Les sources de soutien social sont institutionnelles (p. ex., les personnes embauchées pour fournir un soutien) et intimes (p. ex., la famille). En matière d’accès au soutien social, les propos des RSC prenaient la forme d’un exposé des faits dans un contexte postcolonial. Les éléments clés de ce récit comprenaient la relation parent-enfant, le sentiment d’appartenance au groupe, la confiance, la dépendance socio-économique et la nature changeante de l’aide. Les observations laissent supposer que les caractéristiques du contexte sociétal plus large (p. ex., la pauvreté) se sont manifestées en tant que conditions sociales locales (p. ex., l’offre d’aide est désormais perçue comme une source possible de revenus), réduisant ainsi l’accès au soutien social. L’accès à cette ressource est également touché puisque les soutiens institutionnels et intimes ont tendance à se chevaucher dans les communautés autochtones, dont bon nombre sont petites sur les plans de la superficie et de la population.

Conclusion

Les options en matière de recherche et de politique doivent tenir compte des influences postcoloniales qui ont des répercussions sur les réalités quotidiennes des communautés autochtones et des interactions complexes entre ces influences ainsi que du rôle joué par les déterminants de la santé–comme le soutien social–dans les communautés locales en conséquence de cet héritage.

Preview

Unable to display preview. Download preview PDF.

Unable to display preview. Download preview PDF.

References

  1. 1.
    Berkman LF. The role of social relations in health promotion. Psych Med 1995;57:245–54.CrossRefGoogle Scholar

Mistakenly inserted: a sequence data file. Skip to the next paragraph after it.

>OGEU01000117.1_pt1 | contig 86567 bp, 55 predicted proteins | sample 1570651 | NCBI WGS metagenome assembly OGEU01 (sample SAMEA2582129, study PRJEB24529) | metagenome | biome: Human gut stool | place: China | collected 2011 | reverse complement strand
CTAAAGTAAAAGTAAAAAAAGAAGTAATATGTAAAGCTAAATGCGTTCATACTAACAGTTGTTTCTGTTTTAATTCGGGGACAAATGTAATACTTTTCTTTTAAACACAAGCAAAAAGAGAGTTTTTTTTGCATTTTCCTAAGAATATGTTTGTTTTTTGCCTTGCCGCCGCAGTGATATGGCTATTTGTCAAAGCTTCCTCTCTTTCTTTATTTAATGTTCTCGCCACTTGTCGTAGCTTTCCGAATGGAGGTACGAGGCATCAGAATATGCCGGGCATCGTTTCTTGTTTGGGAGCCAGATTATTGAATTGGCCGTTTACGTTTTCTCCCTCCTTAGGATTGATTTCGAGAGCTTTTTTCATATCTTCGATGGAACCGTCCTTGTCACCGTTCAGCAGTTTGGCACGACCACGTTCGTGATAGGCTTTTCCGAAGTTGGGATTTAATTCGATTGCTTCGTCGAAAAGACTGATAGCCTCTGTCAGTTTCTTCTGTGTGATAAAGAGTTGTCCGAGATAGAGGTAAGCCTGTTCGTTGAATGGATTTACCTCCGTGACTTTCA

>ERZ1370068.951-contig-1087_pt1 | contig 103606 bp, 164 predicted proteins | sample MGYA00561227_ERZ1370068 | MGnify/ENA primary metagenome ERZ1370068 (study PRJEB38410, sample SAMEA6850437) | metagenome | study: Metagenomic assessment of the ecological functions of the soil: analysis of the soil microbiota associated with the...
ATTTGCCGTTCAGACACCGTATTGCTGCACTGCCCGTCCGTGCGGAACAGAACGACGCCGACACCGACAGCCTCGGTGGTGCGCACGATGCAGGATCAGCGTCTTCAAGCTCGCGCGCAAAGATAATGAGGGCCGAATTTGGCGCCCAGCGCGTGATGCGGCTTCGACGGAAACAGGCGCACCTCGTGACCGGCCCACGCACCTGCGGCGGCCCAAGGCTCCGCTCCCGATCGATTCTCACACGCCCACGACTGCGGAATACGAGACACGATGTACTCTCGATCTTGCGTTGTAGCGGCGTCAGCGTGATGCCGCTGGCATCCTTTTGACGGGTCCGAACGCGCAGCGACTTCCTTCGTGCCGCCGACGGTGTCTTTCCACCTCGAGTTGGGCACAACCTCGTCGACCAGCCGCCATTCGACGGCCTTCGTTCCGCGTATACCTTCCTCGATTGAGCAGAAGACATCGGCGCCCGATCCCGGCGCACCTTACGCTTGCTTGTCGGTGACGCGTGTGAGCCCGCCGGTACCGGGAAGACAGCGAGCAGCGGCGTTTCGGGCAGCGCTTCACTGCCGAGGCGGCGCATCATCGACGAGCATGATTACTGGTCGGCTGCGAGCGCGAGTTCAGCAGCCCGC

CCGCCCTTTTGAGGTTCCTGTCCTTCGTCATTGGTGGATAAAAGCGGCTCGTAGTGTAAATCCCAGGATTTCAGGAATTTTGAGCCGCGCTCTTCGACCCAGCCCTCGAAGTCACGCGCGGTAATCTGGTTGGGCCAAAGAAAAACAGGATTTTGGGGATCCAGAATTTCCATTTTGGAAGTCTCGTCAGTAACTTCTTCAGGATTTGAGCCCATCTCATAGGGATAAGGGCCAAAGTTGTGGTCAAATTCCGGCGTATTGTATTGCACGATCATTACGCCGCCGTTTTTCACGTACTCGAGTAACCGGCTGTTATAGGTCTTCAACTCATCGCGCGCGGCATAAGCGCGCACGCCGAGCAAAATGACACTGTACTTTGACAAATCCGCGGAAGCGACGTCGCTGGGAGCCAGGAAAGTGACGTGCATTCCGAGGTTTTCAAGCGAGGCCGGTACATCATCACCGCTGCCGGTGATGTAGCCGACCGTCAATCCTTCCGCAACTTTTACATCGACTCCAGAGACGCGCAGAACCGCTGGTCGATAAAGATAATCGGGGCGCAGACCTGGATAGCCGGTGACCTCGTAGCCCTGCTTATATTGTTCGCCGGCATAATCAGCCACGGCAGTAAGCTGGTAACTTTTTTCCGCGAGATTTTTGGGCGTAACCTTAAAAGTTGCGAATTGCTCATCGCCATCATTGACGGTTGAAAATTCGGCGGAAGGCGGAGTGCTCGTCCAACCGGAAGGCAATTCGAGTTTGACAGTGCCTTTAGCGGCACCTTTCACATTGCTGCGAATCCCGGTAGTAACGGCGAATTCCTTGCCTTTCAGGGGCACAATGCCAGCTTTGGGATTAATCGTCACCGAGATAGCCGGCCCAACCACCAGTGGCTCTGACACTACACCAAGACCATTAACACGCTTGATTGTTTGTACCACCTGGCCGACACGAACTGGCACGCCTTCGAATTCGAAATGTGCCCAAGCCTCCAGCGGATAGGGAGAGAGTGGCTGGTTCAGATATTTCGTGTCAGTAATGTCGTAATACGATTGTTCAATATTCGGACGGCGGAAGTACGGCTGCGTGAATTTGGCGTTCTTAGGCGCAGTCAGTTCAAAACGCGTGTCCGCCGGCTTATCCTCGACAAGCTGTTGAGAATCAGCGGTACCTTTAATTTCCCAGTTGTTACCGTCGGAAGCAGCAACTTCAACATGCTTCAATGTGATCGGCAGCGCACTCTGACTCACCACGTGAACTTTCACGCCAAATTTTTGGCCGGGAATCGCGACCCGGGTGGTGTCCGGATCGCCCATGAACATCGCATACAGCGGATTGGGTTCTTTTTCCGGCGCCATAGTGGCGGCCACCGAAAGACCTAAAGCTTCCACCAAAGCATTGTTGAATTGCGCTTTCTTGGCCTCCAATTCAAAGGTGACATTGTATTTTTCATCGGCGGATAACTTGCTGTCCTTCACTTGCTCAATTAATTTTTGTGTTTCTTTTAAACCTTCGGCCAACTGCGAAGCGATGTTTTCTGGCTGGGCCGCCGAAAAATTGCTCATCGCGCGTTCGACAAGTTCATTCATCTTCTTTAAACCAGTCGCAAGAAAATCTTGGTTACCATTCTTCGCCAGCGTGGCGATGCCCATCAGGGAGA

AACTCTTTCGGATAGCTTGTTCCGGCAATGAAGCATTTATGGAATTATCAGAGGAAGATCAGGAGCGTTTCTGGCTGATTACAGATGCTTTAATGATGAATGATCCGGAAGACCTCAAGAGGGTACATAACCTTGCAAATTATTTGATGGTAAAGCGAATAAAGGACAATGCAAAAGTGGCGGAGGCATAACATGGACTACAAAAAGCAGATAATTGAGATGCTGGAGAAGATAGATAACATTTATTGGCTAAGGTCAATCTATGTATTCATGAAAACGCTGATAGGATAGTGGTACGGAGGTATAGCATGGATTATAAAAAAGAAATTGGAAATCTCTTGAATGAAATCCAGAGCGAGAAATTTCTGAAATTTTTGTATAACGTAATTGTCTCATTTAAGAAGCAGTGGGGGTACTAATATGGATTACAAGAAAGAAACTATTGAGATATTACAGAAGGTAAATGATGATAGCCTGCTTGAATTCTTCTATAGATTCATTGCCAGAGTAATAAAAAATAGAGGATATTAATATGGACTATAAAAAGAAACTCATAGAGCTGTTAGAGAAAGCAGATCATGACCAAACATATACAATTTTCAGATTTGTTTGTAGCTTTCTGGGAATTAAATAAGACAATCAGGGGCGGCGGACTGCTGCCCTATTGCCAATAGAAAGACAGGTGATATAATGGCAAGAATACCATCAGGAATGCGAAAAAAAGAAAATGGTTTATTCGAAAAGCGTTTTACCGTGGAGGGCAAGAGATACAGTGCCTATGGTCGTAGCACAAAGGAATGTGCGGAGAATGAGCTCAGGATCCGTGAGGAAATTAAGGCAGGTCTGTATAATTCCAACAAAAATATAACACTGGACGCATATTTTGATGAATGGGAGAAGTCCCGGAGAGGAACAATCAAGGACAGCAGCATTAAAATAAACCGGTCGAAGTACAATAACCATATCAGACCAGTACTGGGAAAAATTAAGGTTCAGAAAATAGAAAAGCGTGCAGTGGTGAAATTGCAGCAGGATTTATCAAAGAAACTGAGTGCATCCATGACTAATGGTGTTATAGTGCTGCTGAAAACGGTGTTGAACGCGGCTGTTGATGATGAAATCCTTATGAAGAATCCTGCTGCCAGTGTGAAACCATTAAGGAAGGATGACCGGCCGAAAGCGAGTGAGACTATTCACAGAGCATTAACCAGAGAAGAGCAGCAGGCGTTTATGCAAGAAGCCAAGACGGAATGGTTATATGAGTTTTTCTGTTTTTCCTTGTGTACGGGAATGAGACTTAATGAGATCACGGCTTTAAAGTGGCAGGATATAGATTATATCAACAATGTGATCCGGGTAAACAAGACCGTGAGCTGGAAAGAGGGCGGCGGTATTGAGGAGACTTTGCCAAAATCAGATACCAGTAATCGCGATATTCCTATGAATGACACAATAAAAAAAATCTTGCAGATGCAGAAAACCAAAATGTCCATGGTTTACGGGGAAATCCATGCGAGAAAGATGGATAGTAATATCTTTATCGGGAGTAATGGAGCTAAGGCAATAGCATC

2. 2.
    House JS, Landis KR, Umberson D. Social relationships and health. Science 1988;241(4865):540–45.CrossRefGoogle Scholar
  3. 3.
    Richmond C, Ross NA, Bernier J. Exploring Indigenous concepts of health: The dimensions of Métis and Inuit health. In: White J, Beavon D, Wingert S, Maxim P (Eds.), Aboriginal Policy Research: Directions and Outcomes Volume 4. Toronto, ON: Thompson Educational Publishing, 2007;3–13.Google Scholar
  4. 4.
    Richmond CAM, Ross NA, Egeland GM. Societal resources and thriving health: A new approach for understanding the health of Indigenous Canadians. Am J Public Health in press.Google Scholar
  5. 5.
    Adelson N. The embodiment of inequity: Health disparities in Aboriginal Canada. Can J Public Health 2005;96(Suppl. 2):S45–S61.PubMedGoogle Scholar
  6. 6.
    Barsh L. Canada’s Aboriginal peoples: Social integration or disintegration. Can J Native Stud 1994;XIV(1):1–46.Google Scholar
  7. 7.
    Wheatley MA. Social and cultural impacts of environmental change on aboriginal peoples in Canada. Int J Circumpolar Health 1998;57(Suppl 1):537–42.PubMedGoogle Scholar
  8. 8.
    Karmali S, Laupland K, Harrop RA, Findlay C, Kirkpatrick AM, Winston B, et al. Epidemiology of severe trauma among status Aboriginal Canadians: A population-based study. CMAJ 2005;172(8):1007–11.CrossRefGoogle Scholar
  9. 9.
    Richmond C, Elliott SJ, Matthews R, Elliott B. The political ecology of health: Perceptions of environment, economy, health and well-being among ‘Namgis First Nation. Health Place 2005;11(5):349–65.CrossRefGoogle Scholar
  10. 10.